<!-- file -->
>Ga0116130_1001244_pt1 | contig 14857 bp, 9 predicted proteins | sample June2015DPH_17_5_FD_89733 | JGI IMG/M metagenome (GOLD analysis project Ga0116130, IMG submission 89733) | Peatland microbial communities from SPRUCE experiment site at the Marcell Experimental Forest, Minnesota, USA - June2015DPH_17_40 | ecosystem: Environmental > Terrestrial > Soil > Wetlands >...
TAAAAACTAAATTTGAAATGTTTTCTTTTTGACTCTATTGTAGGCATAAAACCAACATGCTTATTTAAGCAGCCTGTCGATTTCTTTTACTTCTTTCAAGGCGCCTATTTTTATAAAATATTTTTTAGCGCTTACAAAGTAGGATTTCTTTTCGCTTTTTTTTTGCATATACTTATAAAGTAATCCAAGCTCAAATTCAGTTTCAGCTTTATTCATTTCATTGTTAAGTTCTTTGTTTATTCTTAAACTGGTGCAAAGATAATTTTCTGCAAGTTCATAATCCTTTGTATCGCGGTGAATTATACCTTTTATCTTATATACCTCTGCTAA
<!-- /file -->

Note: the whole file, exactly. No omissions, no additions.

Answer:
>Ga0116130_1001244_pt1 | contig 14857 bp, 9 predicted proteins | sample June2015DPH_17_5_FD_89733 | JGI IMG/M metagenome (GOLD analysis project Ga0116130, IMG submission 89733) | Peatland microbial communities from SPRUCE experiment site at the Marcell Experimental Forest, Minnesota, USA - June2015DPH_17_40 | ecosystem: Environmental > Terrestrial > Soil > Wetlands >...
TAAAAACTAAATTTGAAATGTTTTCTTTTTGACTCTATTGTAGGCATAAAACCAACATGCTTATTTAAGCAGCCTGTCGATTTCTTTTACTTCTTTCAAGGCGCCTATTTTTATAAAATATTTTTTAGCGCTTACAAAGTAGGATTTCTTTTCGCTTTTTTTTTGCATATACTTATAAAGTAATCCAAGCTCAAATTCAGTTTCAGCTTTATTCATTTCATTGTTAAGTTCTTTGTTTATTCTTAAACTGGTGCAAAGATAATTTTCTGCAAGTTCATAATCCTTTGTATCGCGGTGAATTATACCTTTTATCTTATATACCTCTGCTAA